Harry Mowat, UK MD, Greentree discusses how finance teams can help turn cumbersome support centres into profitable ventures.
The onus on companies to operate efficiently and effectively is critical in the current unpredictable economic environment. But how can companies optimise every part of their business while also making profit? It’s a tough question, but, for many finance teams in the trade services industry, they can find the answer internally. In fact, many organisations aren’t considering how they can capitalise on a fundamental part of their business – the service function.
It’s not just about providing support when a product has been purchased; it’s about demonstrating to the customer that the annual support contract is actually adding value. This is key to customer retention, which in turn can help organisations survive in times when demand for new products slows, or new customers are hard to find.
For many, support functions are seen as a financial and operational strain – where manual processes reign. This amounts to time-consuming processes, siloed information and the finance team having little visibility of job profitability. However, some businesses have taken steps to centralise and automate their support centres, getting a better overview of the job from when the initial problem is flagged through to its final resolution. We’ve worked with a number of organisations who have already reaped the rewards of doing this. Here’s how they did it.
Keeping Maintenance Cool with Efficient Scheduling
Adcock Air Conditioning and Refrigeration has completely refreshed its support centre, allowing it to take a more controlled approach to the management of its support function. The company can now schedule routine maintenance outside of the heavy summer and winter periods by using centralised planning boards to allocate jobs. The workforce can maximise the financial return as much as possible by minimising their time between jobs – picking routes and schedules that provide shorter distances to allow them to cover more customers whilst reducing unprofitable downtime.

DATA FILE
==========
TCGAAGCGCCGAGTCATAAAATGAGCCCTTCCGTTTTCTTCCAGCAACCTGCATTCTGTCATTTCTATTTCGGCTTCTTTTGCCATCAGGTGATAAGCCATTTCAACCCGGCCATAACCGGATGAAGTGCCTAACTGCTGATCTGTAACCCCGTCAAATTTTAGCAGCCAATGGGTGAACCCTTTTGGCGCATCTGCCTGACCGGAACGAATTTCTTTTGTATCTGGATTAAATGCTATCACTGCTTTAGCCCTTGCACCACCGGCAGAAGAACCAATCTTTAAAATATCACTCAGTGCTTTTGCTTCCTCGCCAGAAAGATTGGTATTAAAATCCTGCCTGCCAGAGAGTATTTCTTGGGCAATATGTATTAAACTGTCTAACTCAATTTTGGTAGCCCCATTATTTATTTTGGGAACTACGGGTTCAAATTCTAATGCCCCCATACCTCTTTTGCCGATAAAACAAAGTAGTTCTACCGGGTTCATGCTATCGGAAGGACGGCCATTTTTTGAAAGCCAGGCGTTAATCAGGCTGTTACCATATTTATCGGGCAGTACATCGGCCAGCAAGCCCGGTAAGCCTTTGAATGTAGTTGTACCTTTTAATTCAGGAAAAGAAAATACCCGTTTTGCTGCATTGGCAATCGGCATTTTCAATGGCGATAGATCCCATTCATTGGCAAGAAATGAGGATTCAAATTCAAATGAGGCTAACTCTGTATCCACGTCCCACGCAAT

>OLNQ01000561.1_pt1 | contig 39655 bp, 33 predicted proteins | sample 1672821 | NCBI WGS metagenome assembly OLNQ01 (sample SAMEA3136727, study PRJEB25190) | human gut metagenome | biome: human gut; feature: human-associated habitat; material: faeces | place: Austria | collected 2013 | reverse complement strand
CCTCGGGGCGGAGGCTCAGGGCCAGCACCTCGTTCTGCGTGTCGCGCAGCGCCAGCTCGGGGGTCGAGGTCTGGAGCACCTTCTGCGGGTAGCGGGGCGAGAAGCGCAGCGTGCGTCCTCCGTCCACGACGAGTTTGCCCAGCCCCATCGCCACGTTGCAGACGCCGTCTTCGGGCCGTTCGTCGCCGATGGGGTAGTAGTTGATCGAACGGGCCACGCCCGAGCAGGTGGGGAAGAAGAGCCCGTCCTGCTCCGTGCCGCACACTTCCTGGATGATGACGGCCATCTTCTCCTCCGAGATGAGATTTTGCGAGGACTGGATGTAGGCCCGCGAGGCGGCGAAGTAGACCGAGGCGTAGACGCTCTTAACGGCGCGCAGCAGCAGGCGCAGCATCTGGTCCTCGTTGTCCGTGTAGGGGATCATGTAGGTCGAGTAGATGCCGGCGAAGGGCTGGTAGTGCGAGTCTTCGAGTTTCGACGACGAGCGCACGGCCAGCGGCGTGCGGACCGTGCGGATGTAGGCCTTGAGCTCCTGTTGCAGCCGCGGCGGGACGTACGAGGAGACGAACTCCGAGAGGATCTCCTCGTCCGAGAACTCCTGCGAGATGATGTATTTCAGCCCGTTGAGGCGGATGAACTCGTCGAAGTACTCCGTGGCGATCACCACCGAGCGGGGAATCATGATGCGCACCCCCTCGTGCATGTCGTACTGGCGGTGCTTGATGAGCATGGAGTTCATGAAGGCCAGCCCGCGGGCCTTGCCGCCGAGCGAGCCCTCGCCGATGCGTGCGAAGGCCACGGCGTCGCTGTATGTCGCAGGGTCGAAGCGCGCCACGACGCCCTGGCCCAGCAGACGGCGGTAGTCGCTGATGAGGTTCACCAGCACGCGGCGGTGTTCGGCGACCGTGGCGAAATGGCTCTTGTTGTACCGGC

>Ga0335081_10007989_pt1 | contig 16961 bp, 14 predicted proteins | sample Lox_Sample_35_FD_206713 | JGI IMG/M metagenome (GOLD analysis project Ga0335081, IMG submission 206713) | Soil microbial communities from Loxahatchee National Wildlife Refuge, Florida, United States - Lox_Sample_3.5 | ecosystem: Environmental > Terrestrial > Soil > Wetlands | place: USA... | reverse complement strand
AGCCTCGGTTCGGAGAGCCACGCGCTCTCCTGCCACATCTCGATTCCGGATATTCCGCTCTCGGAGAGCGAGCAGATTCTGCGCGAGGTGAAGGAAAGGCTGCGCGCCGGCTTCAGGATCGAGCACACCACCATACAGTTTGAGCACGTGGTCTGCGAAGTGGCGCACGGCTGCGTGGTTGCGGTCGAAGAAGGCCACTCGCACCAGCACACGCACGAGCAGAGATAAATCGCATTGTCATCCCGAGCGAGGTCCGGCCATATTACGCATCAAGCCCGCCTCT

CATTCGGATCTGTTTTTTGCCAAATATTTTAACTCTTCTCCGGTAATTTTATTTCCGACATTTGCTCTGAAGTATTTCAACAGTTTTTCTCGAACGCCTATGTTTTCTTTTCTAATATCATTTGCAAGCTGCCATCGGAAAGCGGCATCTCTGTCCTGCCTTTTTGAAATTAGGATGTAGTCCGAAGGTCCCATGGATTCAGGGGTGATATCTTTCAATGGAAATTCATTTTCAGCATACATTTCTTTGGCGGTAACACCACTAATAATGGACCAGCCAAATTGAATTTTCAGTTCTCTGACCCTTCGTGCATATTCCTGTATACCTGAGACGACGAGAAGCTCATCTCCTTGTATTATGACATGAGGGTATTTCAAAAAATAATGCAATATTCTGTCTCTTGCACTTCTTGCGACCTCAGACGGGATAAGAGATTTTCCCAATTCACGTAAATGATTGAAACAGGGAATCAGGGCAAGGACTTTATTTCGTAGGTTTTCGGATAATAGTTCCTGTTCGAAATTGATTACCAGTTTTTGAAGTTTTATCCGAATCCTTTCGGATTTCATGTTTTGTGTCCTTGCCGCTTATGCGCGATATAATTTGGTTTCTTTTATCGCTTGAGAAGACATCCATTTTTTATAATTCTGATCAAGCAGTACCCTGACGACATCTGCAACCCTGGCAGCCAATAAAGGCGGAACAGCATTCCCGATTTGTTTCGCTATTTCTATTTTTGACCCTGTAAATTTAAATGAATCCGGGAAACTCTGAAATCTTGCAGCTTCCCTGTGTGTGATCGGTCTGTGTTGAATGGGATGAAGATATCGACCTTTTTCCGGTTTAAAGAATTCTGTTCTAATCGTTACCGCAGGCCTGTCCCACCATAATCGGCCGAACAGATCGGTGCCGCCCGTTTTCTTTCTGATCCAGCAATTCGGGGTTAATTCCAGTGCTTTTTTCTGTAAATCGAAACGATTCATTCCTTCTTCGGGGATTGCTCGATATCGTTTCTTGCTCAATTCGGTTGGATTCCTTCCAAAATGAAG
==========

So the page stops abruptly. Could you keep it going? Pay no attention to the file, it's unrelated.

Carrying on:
Automate For a Better Operational Overview
Another iconic service operator is Aga distributor Edwards and Godding. In automating its service operations, the company has gone paperless, and connected its financial management system with its customer service operations desk. This delivers a better overview of the whole customer service journey, allowing staff to link service calls to invoices, while having live visibility of jobs progressing across the company. Customers receive a quick, flexible service, with payment handled swiftly, while finance staff is no longer weighed down by time-consuming manual processes.
Why Automate Your Service Function?
These cases aren’t exceptions. There’s a great opportunity here for any organisation with a service centre to turn a real profit from it. And if you can rely on your support services to run smoothly, it’s easy to create an additional revenue stream by offering longer-term support packages that can be sold as an add-on to customers at checkout.
The bottom line is the better your business systems can enable your service workers to locate and complete a job, the more time they will have available to bill for additional ad hoc jobs that are still chargeable, on top of routine maintenance contracts.
In any business climate, and particularly in uncertain times, making your support function a revenue stream for your business could be key. And a central pillar in delivering this lies in ensuring that technology automates your processes, making the jobs of your customer service and support staff easier. It will also have the bonus result of driving customer loyalty by improving the overall customer experience.
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